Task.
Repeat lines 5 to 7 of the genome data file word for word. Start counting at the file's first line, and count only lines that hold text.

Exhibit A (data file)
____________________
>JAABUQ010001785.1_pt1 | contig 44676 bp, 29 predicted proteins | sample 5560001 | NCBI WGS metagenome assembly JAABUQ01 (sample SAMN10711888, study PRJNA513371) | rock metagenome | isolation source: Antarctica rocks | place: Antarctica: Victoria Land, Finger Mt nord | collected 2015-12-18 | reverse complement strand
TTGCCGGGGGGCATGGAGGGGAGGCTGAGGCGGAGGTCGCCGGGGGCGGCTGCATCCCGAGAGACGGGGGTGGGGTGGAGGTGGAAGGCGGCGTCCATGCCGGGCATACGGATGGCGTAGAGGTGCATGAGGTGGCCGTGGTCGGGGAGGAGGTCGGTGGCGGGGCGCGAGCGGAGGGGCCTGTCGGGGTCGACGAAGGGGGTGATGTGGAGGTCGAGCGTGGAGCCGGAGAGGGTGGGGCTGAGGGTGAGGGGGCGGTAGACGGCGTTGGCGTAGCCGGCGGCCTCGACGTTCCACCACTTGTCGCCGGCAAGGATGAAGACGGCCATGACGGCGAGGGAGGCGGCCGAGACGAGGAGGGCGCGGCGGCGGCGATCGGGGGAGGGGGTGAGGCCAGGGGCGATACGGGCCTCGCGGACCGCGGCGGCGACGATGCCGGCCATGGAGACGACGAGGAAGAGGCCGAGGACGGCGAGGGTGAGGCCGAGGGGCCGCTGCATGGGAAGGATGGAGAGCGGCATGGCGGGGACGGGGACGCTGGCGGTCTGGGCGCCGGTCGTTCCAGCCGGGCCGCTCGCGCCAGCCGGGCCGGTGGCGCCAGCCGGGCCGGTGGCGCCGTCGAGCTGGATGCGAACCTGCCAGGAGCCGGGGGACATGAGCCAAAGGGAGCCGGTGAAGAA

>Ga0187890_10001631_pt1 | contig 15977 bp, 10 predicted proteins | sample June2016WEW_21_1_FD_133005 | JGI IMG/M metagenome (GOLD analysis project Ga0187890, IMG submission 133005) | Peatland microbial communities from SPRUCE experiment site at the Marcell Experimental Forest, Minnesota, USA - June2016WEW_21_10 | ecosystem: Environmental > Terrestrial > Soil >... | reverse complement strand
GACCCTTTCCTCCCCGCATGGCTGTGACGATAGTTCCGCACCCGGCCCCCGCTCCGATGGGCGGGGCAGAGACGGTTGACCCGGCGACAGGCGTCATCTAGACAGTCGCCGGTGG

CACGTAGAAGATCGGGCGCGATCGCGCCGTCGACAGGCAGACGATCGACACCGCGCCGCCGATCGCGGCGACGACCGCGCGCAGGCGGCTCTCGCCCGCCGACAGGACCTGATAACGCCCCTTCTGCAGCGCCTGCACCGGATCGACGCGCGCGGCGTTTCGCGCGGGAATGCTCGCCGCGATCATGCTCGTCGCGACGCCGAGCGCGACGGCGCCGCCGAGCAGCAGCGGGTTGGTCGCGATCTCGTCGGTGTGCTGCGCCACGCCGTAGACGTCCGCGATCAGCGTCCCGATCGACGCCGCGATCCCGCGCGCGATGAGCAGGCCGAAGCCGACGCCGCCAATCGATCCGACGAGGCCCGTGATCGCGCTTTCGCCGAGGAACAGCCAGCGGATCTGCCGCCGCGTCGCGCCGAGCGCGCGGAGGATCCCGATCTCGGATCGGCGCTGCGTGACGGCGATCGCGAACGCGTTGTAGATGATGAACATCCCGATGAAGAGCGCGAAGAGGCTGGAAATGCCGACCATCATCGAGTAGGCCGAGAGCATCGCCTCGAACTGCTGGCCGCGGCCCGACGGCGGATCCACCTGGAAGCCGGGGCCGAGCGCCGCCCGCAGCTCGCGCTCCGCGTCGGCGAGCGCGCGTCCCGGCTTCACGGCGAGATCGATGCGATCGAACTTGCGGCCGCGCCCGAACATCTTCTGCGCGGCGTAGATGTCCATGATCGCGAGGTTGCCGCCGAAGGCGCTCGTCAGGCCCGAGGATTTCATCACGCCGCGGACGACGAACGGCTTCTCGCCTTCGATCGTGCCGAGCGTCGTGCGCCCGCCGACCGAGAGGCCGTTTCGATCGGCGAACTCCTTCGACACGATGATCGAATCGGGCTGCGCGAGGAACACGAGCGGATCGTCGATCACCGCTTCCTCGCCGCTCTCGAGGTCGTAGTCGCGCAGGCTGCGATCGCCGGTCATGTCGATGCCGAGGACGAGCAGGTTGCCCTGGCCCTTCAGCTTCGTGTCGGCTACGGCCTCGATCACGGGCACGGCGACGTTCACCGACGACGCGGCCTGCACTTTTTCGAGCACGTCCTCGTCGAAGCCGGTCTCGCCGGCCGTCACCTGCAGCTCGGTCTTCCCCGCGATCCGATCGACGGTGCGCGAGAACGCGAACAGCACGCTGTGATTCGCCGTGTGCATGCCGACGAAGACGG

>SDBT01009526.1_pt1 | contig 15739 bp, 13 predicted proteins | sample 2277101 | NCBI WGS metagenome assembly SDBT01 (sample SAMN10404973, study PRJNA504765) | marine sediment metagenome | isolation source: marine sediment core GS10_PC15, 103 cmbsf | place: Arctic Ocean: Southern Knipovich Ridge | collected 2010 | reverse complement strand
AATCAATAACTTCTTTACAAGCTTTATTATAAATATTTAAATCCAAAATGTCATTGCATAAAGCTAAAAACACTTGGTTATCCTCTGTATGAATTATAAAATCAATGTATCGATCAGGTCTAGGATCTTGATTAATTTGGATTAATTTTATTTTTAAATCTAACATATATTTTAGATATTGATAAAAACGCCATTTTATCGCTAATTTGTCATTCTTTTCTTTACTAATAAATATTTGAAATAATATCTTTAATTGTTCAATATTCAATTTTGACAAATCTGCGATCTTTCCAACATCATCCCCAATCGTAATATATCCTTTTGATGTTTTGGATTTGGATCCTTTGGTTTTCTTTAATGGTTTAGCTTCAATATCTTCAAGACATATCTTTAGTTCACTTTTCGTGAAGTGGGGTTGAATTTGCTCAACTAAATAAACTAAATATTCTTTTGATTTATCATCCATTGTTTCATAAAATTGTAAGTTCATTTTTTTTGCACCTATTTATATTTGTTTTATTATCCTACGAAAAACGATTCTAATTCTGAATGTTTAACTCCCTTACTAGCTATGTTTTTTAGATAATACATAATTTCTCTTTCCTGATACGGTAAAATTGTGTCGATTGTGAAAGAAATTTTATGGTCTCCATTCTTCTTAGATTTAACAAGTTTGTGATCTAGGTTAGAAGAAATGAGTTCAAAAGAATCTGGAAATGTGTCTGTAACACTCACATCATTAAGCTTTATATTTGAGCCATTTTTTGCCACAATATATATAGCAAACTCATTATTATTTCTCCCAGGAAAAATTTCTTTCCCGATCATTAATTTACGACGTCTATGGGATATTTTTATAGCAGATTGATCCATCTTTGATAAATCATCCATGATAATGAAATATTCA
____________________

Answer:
CACGTAGAAGATCGGGCGCGATCGCGCCGTCGACAGGCAGACGATCGACACCGCGCCGCCGATCGCGGCGACGACCGCGCGCAGGCGGCTCTCGCCCGCCGACAGGACCTGATAACGCCCCTTCTGCAGCGCCTGCACCGGATCGACGCGCGCGGCGTTTCGCGCGGGAATGCTCGCCGCGATCATGCTCGTCGCGACGCCGAGCGCGACGGCGCCGCCGAGCAGCAGCGGGTTGGTCGCGATCTCGTCGGTGTGCTGCGCCACGCCGTAGACGTCCGCGATCAGCGTCCCGATCGACGCCGCGATCCCGCGCGCGATGAGCAGGCCGAAGCCGACGCCGCCAATCGATCCGACGAGGCCCGTGATCGCGCTTTCGCCGAGGAACAGCCAGCGGATCTGCCGCCGCGTCGCGCCGAGCGCGCGGAGGATCCCGATCTCGGATCGGCGCTGCGTGACGGCGATCGCGAACGCGTTGTAGATGATGAACATCCCGATGAAGAGCGCGAAGAGGCTGGAAATGCCGACCATCATCGAGTAGGCCGAGAGCATCGCCTCGAACTGCTGGCCGCGGCCCGACGGCGGATCCACCTGGAAGCCGGGGCCGAGCGCCGCCCGCAGCTCGCGCTCCGCGTCGGCGAGCGCGCGTCCCGGCTTCACGGCGAGATCGATGCGATCGAACTTGCGGCCGCGCCCGAACATCTTCTGCGCGGCGTAGATGTCCATGATCGCGAGGTTGCCGCCGAAGGCGCTCGTCAGGCCCGAGGATTTCATCACGCCGCGGACGACGAACGGCTTCTCGCCTTCGATCGTGCCGAGCGTCGTGCGCCCGCCGACCGAGAGGCCGTTTCGATCGGCGAACTCCTTCGACACGATGATCGAATCGGGCTGCGCGAGGAACACGAGCGGATCGTCGATCACCGCTTCCTCGCCGCTCTCGAGGTCGTAGTCGCGCAGGCTGCGATCGCCGGTCATGTCGATGCCGAGGACGAGCAGGTTGCCCTGGCCCTTCAGCTTCGTGTCGGCTACGGCCTCGATCACGGGCACGGCGACGTTCACCGACGACGCGGCCTGCACTTTTTCGAGCACGTCCTCGTCGAAGCCGGTCTCGCCGGCCGTCACCTGCAGCTCGGTCTTCCCCGCGATCCGATCGACGGTGCGCGAGAACGCGAACAGCACGCTGTGATTCGCCGTGTGCATGCCGACGAAGACGG

>SDBT01009526.1_pt1 | contig 15739 bp, 13 predicted proteins | sample 2277101 | NCBI WGS metagenome assembly SDBT01 (sample SAMN10404973, study PRJNA504765) | marine sediment metagenome | isolation source: marine sediment core GS10_PC15, 103 cmbsf | place: Arctic Ocean: Southern Knipovich Ridge | collected 2010 | reverse complement strand
AATCAATAACTTCTTTACAAGCTTTATTATAAATATTTAAATCCAAAATGTCATTGCATAAAGCTAAAAACACTTGGTTATCCTCTGTATGAATTATAAAATCAATGTATCGATCAGGTCTAGGATCTTGATTAATTTGGATTAATTTTATTTTTAAATCTAACATATATTTTAGATATTGATAAAAACGCCATTTTATCGCTAATTTGTCATTCTTTTCTTTACTAATAAATATTTGAAATAATATCTTTAATTGTTCAATATTCAATTTTGACAAATCTGCGATCTTTCCAACATCATCCCCAATCGTAATATATCCTTTTGATGTTTTGGATTTGGATCCTTTGGTTTTCTTTAATGGTTTAGCTTCAATATCTTCAAGACATATCTTTAGTTCACTTTTCGTGAAGTGGGGTTGAATTTGCTCAACTAAATAAACTAAATATTCTTTTGATTTATCATCCATTGTTTCATAAAATTGTAAGTTCATTTTTTTTGCACCTATTTATATTTGTTTTATTATCCTACGAAAAACGATTCTAATTCTGAATGTTTAACTCCCTTACTAGCTATGTTTTTTAGATAATACATAATTTCTCTTTCCTGATACGGTAAAATTGTGTCGATTGTGAAAGAAATTTTATGGTCTCCATTCTTCTTAGATTTAACAAGTTTGTGATCTAGGTTAGAAGAAATGAGTTCAAAAGAATCTGGAAATGTGTCTGTAACACTCACATCATTAAGCTTTATATTTGAGCCATTTTTTGCCACAATATATATAGCAAACTCATTATTATTTCTCCCAGGAAAAATTTCTTTCCCGATCATTAATTTACGACGTCTATGGGATATTTTTATAGCAGATTGATCCATCTTTGATAAATCATCCATGATAATGAAATATTCA